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Image Rights for Sportspeople

Pete Fairchild, Partner, Private Clients
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The concept of image rights has been around for many years and continues to attract interest from HMRC. We explain what image rights are, the possible tax benefits that can result from a robust structure and issues to be aware of before getting involved in them.

What are they?

It's a term that most people will have heard of but if you pointed the finger at someone and said “explain to me what image rights are” most would struggle to define them. The concept of an image right is not one recognised under English law. It is, however, recognised in other jurisdictions, France, Germany and the US. Indeed, the Guernsey authorities produced a register where high-profile individuals living or dead (via their executors) can come forward to register their image rights as an asset.

Image rights concern the various rights an individual owns, for example their name, nickname, photograph, likeness, signature, logo and personal brand. We've all got image rights in varying degrees with different levels of commercial appeal.

‘Sports Club’ case

This is a prominent case involving two players signed by Arsenal Football Club. The club employed the players as per usual and paid them a weekly wage for their playing and training duties. The club also made extra payments for the exploitation of the players’ image rights and HMRC took the case claiming the club had not accounted for the normal payroll deductions on those payments over and above the salary. The club successfully argued that the image rights payments were separate to those under the employment contract and so did not have to be subjected to payroll deductions.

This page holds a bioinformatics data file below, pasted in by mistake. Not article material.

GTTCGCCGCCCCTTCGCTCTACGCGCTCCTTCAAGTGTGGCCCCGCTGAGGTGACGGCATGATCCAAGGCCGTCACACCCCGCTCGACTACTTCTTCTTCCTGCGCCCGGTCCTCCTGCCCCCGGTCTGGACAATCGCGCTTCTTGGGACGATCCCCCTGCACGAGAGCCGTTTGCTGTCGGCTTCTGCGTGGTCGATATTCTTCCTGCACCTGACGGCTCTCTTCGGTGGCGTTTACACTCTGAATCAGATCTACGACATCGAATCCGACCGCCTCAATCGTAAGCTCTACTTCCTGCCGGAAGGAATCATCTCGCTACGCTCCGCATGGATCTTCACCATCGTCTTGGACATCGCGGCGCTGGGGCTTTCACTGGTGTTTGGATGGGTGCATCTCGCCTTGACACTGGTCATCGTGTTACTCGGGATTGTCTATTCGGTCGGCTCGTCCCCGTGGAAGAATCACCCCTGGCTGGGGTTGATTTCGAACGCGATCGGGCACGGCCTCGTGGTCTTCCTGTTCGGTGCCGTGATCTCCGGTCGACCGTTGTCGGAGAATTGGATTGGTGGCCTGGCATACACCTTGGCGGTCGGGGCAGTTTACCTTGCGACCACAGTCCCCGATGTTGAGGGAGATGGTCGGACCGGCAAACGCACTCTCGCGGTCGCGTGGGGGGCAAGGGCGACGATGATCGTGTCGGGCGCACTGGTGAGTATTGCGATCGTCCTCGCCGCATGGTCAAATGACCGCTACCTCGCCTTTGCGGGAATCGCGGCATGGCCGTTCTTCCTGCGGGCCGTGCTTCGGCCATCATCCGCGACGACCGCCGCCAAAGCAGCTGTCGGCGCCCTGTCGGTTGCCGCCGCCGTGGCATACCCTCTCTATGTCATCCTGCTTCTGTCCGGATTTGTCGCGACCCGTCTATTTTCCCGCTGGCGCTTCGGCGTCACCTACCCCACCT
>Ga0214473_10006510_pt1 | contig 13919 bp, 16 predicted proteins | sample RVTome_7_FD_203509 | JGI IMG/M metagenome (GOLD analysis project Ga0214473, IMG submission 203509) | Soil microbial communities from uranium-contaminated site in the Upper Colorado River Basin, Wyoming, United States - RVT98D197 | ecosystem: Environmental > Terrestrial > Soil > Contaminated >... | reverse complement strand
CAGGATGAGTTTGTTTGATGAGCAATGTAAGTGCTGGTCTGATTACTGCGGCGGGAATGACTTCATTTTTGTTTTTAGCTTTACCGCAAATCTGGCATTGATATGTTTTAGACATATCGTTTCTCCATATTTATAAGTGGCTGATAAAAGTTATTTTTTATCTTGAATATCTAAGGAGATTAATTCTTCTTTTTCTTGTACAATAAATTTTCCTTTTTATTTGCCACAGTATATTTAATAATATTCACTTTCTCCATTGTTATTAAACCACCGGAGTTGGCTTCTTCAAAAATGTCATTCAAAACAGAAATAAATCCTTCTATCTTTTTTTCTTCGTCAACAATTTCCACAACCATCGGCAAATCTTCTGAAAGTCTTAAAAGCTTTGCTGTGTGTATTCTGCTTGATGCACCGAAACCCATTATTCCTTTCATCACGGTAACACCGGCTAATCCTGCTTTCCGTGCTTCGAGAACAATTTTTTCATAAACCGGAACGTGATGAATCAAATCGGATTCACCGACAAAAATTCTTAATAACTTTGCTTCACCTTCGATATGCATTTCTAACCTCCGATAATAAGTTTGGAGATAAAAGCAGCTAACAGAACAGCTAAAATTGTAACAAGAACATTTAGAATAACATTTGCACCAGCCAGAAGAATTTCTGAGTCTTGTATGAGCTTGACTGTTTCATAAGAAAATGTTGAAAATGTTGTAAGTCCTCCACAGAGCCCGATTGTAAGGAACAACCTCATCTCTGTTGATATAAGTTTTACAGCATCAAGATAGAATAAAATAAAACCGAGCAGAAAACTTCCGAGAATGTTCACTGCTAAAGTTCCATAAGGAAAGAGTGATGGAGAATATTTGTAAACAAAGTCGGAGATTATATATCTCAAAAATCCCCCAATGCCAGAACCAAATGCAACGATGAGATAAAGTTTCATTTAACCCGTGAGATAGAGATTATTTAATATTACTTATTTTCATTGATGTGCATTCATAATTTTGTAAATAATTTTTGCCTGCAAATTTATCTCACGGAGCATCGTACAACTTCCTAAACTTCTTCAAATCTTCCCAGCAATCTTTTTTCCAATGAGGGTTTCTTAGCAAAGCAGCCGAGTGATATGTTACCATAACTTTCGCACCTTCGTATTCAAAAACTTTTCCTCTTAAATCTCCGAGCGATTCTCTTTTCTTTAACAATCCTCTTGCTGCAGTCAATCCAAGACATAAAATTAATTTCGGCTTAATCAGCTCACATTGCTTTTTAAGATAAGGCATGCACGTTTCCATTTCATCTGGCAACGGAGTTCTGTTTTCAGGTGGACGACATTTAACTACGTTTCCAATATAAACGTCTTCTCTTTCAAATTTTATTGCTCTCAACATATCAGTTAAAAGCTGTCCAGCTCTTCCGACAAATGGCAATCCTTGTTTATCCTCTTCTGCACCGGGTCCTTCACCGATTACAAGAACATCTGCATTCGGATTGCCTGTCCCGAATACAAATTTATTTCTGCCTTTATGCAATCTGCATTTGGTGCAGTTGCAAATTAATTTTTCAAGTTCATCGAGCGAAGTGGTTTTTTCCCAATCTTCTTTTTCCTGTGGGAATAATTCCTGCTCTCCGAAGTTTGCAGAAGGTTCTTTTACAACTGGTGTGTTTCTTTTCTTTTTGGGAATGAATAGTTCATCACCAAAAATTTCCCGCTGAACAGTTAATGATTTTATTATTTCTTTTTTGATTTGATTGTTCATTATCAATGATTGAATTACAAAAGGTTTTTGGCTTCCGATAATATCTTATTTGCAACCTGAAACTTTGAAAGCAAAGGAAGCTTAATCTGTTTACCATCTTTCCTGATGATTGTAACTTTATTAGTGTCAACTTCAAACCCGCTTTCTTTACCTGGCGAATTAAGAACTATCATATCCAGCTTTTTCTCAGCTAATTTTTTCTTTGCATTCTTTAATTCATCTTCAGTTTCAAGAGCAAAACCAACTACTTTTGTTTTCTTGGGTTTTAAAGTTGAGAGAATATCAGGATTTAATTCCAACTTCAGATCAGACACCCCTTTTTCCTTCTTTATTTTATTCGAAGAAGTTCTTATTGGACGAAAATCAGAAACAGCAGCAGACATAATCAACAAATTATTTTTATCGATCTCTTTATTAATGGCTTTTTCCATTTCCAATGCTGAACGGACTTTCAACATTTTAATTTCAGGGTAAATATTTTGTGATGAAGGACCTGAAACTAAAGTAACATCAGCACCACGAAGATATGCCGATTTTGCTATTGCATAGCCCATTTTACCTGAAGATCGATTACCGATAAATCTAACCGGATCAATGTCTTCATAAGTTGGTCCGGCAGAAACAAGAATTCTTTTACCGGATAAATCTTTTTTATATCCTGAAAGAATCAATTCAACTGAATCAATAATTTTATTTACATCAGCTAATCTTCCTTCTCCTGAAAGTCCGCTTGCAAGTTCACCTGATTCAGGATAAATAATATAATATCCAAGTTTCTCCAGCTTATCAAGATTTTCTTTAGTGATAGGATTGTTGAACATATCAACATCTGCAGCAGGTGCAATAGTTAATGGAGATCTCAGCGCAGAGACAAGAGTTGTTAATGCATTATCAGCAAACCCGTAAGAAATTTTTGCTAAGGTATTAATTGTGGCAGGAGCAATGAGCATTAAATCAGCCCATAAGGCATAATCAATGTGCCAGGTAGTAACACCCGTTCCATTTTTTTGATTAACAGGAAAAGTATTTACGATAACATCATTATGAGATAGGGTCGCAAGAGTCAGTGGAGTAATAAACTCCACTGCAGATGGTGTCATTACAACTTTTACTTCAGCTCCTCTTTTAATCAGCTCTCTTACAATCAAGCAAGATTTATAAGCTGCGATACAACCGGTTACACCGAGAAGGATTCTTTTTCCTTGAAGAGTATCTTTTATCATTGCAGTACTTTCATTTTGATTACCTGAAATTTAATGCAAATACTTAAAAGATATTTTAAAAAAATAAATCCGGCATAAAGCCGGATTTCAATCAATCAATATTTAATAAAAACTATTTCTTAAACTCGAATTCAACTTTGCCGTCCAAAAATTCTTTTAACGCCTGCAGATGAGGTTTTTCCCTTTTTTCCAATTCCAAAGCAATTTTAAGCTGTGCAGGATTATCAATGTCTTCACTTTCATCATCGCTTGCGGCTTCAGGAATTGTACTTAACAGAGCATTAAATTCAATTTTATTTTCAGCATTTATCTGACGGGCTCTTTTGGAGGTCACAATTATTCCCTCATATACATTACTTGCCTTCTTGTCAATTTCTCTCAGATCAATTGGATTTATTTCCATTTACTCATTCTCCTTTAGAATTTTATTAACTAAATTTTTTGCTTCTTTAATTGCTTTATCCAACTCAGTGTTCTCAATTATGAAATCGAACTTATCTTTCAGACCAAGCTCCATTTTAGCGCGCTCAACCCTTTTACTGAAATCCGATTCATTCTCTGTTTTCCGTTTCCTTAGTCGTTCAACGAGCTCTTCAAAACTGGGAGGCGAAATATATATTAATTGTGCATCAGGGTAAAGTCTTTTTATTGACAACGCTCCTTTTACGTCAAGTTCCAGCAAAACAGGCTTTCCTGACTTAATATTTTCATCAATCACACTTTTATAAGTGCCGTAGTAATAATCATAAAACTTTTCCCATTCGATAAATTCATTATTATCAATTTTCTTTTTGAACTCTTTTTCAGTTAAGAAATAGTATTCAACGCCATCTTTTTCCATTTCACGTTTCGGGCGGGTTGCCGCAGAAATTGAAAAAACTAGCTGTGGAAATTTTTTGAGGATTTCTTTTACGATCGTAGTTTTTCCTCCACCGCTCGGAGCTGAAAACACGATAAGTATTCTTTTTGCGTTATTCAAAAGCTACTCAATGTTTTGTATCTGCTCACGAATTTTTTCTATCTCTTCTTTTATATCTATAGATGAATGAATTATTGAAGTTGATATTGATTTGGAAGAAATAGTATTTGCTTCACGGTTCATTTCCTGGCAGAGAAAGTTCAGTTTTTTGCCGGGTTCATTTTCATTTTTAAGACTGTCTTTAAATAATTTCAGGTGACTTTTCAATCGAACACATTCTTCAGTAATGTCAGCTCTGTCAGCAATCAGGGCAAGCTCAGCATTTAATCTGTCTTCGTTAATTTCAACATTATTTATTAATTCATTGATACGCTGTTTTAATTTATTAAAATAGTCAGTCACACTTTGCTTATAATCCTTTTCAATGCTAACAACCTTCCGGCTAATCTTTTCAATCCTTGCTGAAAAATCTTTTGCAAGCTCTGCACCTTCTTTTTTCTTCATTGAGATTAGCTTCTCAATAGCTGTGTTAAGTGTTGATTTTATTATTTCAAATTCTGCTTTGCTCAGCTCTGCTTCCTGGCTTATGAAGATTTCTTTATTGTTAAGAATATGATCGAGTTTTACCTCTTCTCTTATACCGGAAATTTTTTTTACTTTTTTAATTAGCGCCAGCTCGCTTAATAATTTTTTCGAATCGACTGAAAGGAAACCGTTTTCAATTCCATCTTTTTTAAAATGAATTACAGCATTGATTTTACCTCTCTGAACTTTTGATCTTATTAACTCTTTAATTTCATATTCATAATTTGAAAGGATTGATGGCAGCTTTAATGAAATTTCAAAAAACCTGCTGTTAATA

Tax benefit

Payments made by football clubs for exploiting a player’s image rights are typically made to a limited company that the player controls. If the player received the payments directly, given the amount of football wages, personal income tax at 45% would be due, as well as 2% National Insurance. Tax due on the company’s profits will be at corporate rates (i.e. 19% until 31 March 2023 and probably 25% with marginal relief afterwards). The tax savings are, therefore, significant.

The player’s company can enter into separate image rights arrangements with other third parties interested in promoting their brand or service with the player. Typically, this will include a football boot deal.

Points to be aware of

Clubs and players entering into image rights arrangements need to demonstrate that the image rights payments are completely separate from the employment contracts. The club will need to keep detailed records showing how it has used the player’s image rights to generate additional revenue. Above all, the arrangements will need to be commercially justifiable.

A quite recent case involved Hull City where the club sadly could not produce any evidence of the exploitation of their marquee player’s image rights, for which the club was paying a sizeable fee. HMRC successfully challenged those arrangements arguing there was no commercial justification and therefore, all that existed was an employer employee situation, meaning that all payments made by the club should have had PAYE deductions applied.

The player will need to be fully briefed and understand that they will need to perform additional duties over and above those stipulated in the employment contract for an image rights arrangement to work. Examples include meeting and greeting existing and potential new club sponsors, additional photographs, media exposure and speaking engagements.

For more information speak to your usual Crowe contact or Pete Fairchild.


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Peter Fairchild
Pete Fairchild
Partner, Private Clients